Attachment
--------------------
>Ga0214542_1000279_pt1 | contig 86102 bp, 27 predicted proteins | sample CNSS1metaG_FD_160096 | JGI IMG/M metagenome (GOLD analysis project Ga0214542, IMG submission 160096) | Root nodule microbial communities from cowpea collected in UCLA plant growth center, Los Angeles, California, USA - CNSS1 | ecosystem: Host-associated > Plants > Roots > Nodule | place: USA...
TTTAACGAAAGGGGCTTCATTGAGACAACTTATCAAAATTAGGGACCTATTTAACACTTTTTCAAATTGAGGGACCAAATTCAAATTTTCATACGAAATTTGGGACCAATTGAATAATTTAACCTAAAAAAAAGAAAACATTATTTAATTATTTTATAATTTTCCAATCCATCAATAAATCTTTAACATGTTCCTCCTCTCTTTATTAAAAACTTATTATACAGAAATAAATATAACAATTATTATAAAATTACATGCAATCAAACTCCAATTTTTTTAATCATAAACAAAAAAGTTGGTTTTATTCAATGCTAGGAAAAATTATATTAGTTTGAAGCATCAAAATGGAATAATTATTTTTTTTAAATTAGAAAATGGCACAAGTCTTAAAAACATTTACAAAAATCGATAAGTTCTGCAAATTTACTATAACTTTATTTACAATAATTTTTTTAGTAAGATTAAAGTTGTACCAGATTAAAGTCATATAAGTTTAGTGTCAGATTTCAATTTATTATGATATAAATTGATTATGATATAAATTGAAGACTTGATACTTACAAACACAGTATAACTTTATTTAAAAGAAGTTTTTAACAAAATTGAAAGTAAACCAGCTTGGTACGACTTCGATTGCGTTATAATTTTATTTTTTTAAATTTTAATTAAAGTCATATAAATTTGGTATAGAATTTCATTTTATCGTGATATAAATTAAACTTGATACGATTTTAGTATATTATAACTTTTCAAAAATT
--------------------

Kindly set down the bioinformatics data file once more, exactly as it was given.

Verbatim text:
>Ga0214542_1000279_pt1 | contig 86102 bp, 27 predicted proteins | sample CNSS1metaG_FD_160096 | JGI IMG/M metagenome (GOLD analysis project Ga0214542, IMG submission 160096) | Root nodule microbial communities from cowpea collected in UCLA plant growth center, Los Angeles, California, USA - CNSS1 | ecosystem: Host-associated > Plants > Roots > Nodule | place: USA...
TTTAACGAAAGGGGCTTCATTGAGACAACTTATCAAAATTAGGGACCTATTTAACACTTTTTCAAATTGAGGGACCAAATTCAAATTTTCATACGAAATTTGGGACCAATTGAATAATTTAACCTAAAAAAAAGAAAACATTATTTAATTATTTTATAATTTTCCAATCCATCAATAAATCTTTAACATGTTCCTCCTCTCTTTATTAAAAACTTATTATACAGAAATAAATATAACAATTATTATAAAATTACATGCAATCAAACTCCAATTTTTTTAATCATAAACAAAAAAGTTGGTTTTATTCAATGCTAGGAAAAATTATATTAGTTTGAAGCATCAAAATGGAATAATTATTTTTTTTAAATTAGAAAATGGCACAAGTCTTAAAAACATTTACAAAAATCGATAAGTTCTGCAAATTTACTATAACTTTATTTACAATAATTTTTTTAGTAAGATTAAAGTTGTACCAGATTAAAGTCATATAAGTTTAGTGTCAGATTTCAATTTATTATGATATAAATTGATTATGATATAAATTGAAGACTTGATACTTACAAACACAGTATAACTTTATTTAAAAGAAGTTTTTAACAAAATTGAAAGTAAACCAGCTTGGTACGACTTCGATTGCGTTATAATTTTATTTTTTTAAATTTTAATTAAAGTCATATAAATTTGGTATAGAATTTCATTTTATCGTGATATAAATTAAACTTGATACGATTTTAGTATATTATAACTTTTCAAAAATT